By Andrew Wan
Student Research Assistant, China Studies Program
China’s Belt and Road Initiative (BRI) may be the most talked-about development plan of the century. Xi Jinping’s signature plan has captured the world’s attention since its announcement in 2013, with comparisons drawn to the ancient Silk Road and the Marshall Plan. But recently, worldwide coverage of the BRI has grown less favorable and more critical. Has BRI lost its luster?
The BRI now includes around 3,000 projects, according to official Chinese sources. The majority of the BRI projects involve constructing infrastructure to facilitate trade, which requires collaborating with partner countries to secure lending agreements and territory rights. BRI’s flagship project and biggest success is the China-Pakistan Economic Corridor (CPEC), a road and cable link between Pakistan’s Gwadar port to Xinjiang, China. China’s BRI relies on projects financed by Chinese policy and commercial banks rather than FDI, which requires massive capital flow to partner countries in the form of Chinese loans. This model makes sense when considering China’s industrial overcapacity dilemma; facing economic setbacks, China has already begun consolidating manufacturing companies to prevent defaults on loans. China sees foreign projects as an easy way for its state-owned enterprises (SOEs) to secure contracts and minimize losses.
However, these massive lending projects have led to partner countries accruing extreme debt. This problem was brought to the forefront of China’s second Belt and Road Forum in April. Several previous delegations refused to attend this year, protesting growing concerns that China both has unethical standards and leverages debts as a diplomatic bargaining chip in its BRI strategy. Notably, Turkey also cited concerns for China’s blatant oppression, through heavy policing and internment camps, of Uighurs living along BRI pathways. Malaysia’s prime minister, during renegotiations of nearly $23 billion in rail/pipeline deals, called BRI agreements “unequal treaties” and “a new version of colonialism” before cancelling the deals altogether. Other countries have already paid the price. Sri Lanka’s inability to resolve an $8 billion loan for its Hambantota Port in 2017 led to a debt-for-equity swap accompanied by a 99-year lease for managing the port. Even Pakistan’s CPEC venture has necessitated a $6 billion bailout from the IMF. Debt distress is a common trend with BRI projects, and although asset seizure is rare, this trend raises valid concerns about the sustainability and methods of BRI projects.
It remains unclear the degree to which BRI, a Chinese-led bilateral initiative that employs some multilateral mechanisms to achieve financing goals, will be guided by multilateral standards on debt sustainability. A key factor in creating and maintaining successful deals lies in the stability of partner countries. BRI’s partners tend to welcome China’s “no strings attached” style of investment compared to lending by Western powers conditioned on environmental concerns, human rights, and other obligations. Although China’s system is appealing for many developing countries, it has enabled corruption while allowing governments to burden their countries with unpayable debts. The reality is that, apart from pushing its political agenda, the West’s requirements were attached in order to lower the risk of failure. The BRI’s lack of requirements signals either an absence of educated, informed planning or a deliberate decision to create debt stress in BRI’s partners.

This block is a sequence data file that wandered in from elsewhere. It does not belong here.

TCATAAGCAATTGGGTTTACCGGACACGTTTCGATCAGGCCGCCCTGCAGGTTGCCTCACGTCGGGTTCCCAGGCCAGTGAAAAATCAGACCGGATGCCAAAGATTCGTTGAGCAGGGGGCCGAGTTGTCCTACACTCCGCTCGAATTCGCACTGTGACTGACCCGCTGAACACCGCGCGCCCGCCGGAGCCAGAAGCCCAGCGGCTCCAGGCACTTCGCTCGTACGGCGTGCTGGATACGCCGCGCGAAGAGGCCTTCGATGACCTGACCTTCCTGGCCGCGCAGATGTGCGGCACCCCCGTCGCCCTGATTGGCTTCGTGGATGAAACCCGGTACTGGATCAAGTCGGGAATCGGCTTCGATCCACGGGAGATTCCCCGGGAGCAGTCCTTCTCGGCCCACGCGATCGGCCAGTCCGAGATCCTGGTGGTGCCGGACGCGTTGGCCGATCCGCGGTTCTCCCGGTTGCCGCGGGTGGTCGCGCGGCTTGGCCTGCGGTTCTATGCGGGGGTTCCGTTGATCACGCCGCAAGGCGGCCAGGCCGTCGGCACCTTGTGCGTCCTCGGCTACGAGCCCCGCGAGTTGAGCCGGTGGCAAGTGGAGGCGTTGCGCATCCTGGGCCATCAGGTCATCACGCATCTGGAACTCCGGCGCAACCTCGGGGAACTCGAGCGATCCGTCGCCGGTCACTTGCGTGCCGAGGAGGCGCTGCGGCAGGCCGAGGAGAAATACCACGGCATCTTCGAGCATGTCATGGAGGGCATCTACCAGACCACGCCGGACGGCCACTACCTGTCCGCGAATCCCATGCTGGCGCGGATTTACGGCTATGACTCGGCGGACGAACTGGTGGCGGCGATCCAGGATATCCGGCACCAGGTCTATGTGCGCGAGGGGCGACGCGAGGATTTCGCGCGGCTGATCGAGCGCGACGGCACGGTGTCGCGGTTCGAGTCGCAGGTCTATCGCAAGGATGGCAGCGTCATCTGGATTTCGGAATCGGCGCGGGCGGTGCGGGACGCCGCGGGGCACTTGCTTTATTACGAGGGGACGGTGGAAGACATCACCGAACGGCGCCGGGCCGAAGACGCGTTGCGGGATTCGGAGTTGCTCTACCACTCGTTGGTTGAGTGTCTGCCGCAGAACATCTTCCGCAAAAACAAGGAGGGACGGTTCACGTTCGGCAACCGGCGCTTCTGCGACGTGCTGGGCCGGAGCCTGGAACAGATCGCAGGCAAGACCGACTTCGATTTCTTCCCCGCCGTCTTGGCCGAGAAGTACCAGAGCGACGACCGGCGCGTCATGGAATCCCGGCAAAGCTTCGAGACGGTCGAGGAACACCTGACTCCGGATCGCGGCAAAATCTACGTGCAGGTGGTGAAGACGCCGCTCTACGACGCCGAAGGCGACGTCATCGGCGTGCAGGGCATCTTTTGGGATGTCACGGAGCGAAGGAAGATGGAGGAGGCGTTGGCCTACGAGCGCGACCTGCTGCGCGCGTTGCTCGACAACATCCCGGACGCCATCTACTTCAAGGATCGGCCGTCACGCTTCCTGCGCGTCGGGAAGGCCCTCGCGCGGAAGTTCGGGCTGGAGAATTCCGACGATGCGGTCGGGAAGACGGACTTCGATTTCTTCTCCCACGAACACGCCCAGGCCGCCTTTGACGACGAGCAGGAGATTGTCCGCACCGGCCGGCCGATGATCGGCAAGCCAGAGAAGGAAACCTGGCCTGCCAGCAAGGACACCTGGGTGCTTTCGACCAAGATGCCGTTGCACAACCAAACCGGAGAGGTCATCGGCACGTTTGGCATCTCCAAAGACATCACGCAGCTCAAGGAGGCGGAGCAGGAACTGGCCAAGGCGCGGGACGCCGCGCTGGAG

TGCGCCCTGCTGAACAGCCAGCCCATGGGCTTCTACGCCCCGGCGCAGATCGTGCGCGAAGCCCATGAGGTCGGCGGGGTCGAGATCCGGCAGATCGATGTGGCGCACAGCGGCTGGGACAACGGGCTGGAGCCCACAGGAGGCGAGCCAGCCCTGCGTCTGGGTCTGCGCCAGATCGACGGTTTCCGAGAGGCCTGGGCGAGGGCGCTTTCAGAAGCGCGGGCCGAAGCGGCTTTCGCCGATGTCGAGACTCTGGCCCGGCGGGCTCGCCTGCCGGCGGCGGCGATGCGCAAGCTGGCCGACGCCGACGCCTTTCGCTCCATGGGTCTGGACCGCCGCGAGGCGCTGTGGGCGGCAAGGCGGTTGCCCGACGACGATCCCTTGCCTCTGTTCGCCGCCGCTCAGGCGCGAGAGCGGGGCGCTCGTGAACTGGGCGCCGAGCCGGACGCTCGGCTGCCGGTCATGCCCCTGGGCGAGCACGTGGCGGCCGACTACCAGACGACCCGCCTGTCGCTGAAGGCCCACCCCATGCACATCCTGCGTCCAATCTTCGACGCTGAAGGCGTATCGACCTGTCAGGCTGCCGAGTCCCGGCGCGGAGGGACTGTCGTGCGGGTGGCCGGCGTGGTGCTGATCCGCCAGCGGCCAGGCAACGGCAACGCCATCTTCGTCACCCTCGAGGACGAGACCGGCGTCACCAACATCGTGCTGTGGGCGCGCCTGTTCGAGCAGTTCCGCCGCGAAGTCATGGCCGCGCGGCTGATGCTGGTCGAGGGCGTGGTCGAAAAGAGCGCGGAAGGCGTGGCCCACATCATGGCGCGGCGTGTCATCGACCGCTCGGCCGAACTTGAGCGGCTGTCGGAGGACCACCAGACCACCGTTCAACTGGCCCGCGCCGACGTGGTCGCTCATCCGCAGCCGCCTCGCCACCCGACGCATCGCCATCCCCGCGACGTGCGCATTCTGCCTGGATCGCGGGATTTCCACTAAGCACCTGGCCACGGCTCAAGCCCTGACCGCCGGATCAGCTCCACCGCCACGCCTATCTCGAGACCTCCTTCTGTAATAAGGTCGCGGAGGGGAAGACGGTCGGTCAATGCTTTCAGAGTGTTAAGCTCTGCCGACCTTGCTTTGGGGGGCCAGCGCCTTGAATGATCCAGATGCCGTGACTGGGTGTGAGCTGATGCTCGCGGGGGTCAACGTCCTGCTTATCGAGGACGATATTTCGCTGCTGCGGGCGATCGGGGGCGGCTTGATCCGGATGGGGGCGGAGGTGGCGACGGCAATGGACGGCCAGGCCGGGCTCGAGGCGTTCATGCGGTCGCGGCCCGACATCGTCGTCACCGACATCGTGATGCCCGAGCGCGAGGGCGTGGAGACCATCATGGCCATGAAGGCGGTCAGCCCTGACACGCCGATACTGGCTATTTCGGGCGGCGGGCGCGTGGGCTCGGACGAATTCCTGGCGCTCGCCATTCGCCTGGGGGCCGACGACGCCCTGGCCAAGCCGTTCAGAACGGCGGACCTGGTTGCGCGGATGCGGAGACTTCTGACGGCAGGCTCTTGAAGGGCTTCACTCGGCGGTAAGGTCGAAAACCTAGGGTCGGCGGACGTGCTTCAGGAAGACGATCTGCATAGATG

The instinct may be to accept the latter conclusion, believing criticism that the BRI’s underlying motive is to expand China’s geopolitical influence through a veil of economic development. But the former seems just as plausible. For all of its hype, no one, not even China, seems to know exactly what the BRI is. Aside from vague policy objectives, there are no concrete policies that define the BRI. This lack of vision and cohesion has already led to widespread inefficiency. Studies have demonstrated that BRI projects do not align with the BRI’s proposed “geographic corridors.” This incoherence, combined with looming industrial overcapacity, paints a credible picture that the BRI is demand-driven and opportunistic rather than supply-driven and centrally planned. Additionally, the vague nature of the BRI allows its brand to be extended to almost anything, from fashion shows to dentistry to projects that lack any Chinese involvement, all of which damage the credibility of BRI. Distrust of the BRI brand, in turn, stifles private investment domestically (only 12% of FDI goes to BRI countries) and abroad (former UK PM David Cameron’s UK-China fund is struggling to secure investors), which ensures that the BRI continues to rely on precarious sovereign lending projects.
This is not to say that the BRI is a failure. Many BRI projects have opened up conduits to new economic opportunities, particularly in Central Asia. In response to criticism, China has recently taken steps to reform the BRI, with changes to debt risk policy and transparency (dubbed BRI 2.0 by Christine Lagarde). Here, BRI’s ambiguity may prove beneficial, as the initiative is so amorphous that recalibrations can easily be integrated without admitting failure or defeat. But if the BRI is to truly live up to its nickname as the “plan of the century,” Beijing needs to get serious about repairing the potholes in its Belt and Road.
Source for map: Hong Kong Trade Development Council, http://china-trade-research.hktdc.com/business-news/article/The-Belt-and-Road-Initiative/The-Belt-and-Road-Initiative/obor/en/1/1X000000/1X0A36B7.htm.
Andrew Wan, a rising sophomore at Rice University majoring in social policy analysis and cognitive science, is a student research assistant for fellow Steven Lewis, who leads the China Studies Program.